Recognizing the Causes and Symptoms of Bladder Cancer in Women - Although a lot of people mistakenly believe that cancer in the bladder only occurs in middle aged men; it actually affects a lot of women.
Recognizing the Causes and Symptoms of Bladder Cancer in Women
By Pete Jameson
Jun 8, 2015 - 7:47:49 AM
Although a lot of people mistakenly believe that cancer in the bladder only occurs in middle aged men; it actually affects a lot of women. Ladies are at risk for complex tumors that are often diagnosed in the later stages making treatment difficult. This brings down the numbers of survivors a great deal, which is something that can be easily avoided with awareness.
Lately, the number of patients falling prey to Transitional cell carcinoma are on the increase. This prompts a need for understanding the causes and symptoms of bladder cancer that can lead to timely diagnosis and treatment.
- Causes that Bring about Bladder Cancer
Females of all ages are prone to this sickness; however, those who indulge in smoking face a higher risk of developing the disease as opposed to those who do not smoke. Parasitic viruses and prolonged radiation has also been attributed to bladder cancer. Transitional and Squamous cell carcinomas present itself in most patients while few suffer from Adenocarcinoma.
People who frequently complain of bladder irritation have their Squamous cells become cancerous at times. This leads to Squamous cell carcinoma in the same patients. In fact, even after treatment Adenocarcinoma (although rare) has a high chance of recurrence in many women.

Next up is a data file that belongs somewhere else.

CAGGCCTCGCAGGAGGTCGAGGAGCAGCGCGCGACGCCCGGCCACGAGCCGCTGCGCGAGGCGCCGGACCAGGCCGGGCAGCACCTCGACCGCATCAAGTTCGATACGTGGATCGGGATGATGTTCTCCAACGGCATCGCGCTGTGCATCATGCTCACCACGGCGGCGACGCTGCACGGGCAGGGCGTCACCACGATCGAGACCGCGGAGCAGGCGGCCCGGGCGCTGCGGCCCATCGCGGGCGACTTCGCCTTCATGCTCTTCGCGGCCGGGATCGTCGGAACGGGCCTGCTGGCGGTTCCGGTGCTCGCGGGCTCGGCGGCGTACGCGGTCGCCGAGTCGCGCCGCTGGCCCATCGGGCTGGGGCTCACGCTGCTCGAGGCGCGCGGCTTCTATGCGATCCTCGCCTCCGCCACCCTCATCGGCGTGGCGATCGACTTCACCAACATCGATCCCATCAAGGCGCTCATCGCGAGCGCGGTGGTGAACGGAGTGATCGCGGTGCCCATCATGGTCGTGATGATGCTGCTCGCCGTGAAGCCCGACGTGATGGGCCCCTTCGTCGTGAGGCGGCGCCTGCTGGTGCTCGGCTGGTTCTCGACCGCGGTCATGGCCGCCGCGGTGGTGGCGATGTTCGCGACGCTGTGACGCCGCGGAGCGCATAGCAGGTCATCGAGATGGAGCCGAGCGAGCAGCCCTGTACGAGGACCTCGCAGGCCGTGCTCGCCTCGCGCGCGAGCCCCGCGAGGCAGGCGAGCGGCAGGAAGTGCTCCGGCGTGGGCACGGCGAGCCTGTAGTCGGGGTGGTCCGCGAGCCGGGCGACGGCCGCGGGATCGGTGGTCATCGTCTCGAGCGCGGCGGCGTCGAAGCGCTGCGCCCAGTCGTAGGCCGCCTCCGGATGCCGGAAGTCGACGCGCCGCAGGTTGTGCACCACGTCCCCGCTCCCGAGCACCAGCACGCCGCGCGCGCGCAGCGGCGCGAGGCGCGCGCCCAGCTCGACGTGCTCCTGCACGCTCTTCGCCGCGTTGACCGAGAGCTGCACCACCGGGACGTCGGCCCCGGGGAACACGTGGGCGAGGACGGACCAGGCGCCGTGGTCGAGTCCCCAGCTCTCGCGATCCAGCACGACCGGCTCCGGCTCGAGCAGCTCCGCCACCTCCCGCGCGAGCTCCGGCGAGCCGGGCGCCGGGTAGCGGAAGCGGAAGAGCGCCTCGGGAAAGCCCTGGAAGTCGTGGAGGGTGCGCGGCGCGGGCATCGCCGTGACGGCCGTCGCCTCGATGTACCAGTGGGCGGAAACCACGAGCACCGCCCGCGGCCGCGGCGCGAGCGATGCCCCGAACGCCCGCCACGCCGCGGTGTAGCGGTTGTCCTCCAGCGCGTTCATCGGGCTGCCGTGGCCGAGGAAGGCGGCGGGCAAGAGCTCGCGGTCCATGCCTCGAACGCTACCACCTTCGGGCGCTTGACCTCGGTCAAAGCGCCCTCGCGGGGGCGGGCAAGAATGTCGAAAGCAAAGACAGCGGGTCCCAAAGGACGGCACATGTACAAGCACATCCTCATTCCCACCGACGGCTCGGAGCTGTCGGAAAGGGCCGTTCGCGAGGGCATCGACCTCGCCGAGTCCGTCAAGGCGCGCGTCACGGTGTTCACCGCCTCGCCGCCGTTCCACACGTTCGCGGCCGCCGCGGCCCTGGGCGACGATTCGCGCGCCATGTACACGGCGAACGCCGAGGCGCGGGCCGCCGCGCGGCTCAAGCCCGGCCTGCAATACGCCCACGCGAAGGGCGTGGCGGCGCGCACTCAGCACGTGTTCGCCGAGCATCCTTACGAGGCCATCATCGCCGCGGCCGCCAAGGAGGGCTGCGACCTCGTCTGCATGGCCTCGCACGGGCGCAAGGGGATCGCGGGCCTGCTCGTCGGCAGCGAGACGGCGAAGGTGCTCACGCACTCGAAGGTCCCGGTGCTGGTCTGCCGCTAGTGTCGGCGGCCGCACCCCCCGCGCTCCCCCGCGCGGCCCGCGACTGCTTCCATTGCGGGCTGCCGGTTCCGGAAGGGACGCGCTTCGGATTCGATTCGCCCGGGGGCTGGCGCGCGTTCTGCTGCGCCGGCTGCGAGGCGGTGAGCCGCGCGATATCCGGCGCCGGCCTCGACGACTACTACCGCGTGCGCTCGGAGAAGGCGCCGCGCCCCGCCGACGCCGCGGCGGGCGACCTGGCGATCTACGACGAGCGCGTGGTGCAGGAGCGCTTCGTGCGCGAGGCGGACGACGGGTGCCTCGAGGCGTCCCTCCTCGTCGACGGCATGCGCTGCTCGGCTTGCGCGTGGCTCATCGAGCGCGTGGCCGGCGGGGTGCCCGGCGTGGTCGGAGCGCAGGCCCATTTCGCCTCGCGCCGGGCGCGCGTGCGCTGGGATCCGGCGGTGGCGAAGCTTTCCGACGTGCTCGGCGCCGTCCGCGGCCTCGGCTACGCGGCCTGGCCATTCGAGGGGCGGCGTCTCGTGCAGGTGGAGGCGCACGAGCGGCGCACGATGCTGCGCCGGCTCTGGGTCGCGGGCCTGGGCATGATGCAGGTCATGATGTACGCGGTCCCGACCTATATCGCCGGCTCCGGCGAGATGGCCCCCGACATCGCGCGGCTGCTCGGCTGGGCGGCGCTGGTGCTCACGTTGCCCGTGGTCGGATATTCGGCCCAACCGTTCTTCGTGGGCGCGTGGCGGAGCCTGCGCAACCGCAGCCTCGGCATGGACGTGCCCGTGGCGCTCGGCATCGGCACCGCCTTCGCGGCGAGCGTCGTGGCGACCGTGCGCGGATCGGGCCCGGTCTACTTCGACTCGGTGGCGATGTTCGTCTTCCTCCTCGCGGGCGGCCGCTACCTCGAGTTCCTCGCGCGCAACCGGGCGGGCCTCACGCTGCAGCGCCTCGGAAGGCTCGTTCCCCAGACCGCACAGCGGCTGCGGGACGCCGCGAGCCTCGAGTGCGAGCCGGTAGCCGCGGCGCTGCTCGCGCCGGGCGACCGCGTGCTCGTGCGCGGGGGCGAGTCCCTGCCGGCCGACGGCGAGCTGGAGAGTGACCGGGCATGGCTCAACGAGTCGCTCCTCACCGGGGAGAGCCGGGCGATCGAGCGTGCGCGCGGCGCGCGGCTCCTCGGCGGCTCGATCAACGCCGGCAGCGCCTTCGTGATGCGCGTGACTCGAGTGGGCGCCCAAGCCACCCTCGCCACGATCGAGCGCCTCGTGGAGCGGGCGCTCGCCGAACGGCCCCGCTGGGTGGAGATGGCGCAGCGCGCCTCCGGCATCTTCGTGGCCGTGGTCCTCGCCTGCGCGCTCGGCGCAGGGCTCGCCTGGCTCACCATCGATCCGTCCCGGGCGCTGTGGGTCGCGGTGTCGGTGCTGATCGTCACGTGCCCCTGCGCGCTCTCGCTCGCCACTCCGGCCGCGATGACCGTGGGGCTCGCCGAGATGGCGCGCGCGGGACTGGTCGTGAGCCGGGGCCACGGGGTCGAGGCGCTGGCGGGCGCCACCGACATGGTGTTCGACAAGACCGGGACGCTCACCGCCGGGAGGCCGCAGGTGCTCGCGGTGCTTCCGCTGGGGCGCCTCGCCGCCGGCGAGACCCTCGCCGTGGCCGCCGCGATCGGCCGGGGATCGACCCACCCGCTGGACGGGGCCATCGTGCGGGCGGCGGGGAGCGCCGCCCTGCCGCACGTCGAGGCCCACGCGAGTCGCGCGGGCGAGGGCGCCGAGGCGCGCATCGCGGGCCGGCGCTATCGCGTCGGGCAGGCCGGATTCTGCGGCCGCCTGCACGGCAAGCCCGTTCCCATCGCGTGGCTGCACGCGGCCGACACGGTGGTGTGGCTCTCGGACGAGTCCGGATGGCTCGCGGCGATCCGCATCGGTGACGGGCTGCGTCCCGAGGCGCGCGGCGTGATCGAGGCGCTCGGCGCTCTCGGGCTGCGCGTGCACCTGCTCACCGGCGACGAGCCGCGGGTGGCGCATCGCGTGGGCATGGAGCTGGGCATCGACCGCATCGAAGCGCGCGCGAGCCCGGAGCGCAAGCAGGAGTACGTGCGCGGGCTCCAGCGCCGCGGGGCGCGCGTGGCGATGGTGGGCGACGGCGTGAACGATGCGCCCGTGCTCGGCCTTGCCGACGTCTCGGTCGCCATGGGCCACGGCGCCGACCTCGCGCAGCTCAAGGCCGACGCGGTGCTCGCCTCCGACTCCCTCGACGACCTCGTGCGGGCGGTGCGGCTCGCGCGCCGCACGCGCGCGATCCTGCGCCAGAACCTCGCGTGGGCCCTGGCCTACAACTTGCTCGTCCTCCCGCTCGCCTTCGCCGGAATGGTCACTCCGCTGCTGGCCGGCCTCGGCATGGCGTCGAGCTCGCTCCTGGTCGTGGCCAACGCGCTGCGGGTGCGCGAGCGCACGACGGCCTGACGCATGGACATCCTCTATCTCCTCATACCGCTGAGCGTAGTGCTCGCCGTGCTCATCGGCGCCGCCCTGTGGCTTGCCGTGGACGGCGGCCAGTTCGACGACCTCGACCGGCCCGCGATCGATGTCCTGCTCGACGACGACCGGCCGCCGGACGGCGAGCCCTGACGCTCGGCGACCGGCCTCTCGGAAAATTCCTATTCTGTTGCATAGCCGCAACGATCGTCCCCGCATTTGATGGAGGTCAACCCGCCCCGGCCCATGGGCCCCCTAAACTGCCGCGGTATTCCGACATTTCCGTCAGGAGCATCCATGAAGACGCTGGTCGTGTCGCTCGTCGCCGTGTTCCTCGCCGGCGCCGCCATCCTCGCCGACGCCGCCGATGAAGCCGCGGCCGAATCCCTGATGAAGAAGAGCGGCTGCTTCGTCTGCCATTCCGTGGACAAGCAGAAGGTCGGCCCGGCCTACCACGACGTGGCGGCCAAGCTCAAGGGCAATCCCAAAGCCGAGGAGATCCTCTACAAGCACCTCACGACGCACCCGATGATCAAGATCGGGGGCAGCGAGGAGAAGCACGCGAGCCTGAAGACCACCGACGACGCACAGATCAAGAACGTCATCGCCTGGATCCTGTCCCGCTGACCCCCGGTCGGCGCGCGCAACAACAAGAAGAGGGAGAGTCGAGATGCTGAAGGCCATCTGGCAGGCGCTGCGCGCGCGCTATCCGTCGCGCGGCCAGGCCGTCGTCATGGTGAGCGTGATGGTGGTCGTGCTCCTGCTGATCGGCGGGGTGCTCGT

- Symptoms in Women
One of the main symptoms of bladder cancer is rust or orange colored urine. Sadly, many women presume the blood is actually a part of their menstrual cycle and do not correlate it with bladder cancer. Other symptoms include recurrent trips to the bathroom, a stinging vaginal sensation or even a feeling of unfinished urination. If you happen to identify with any of these indicators, a visit to the doctor may be due.
- Misdiagnosis by Doctors
Many physicians mistakenly deduce that the rust colored urine is a result of post-menopause in older women. Some even suggest it to stem from cystitis or as a common case of bladder contagion, leading to a misdiagnosis. This leads to unnecessary hindrance in diagnosis of a sickness that can be treated in time with medication and surgery. One way to remedy this is to accept medication and immediately inform the doctor when the symptoms fail to subside.
This will force the doctor to reconsider and investigate further leading to a timely diagnosis. Progressive treatment options like robotics in surgery can then be used to make surgery more effective and offer a less invasive alternative to the patient.
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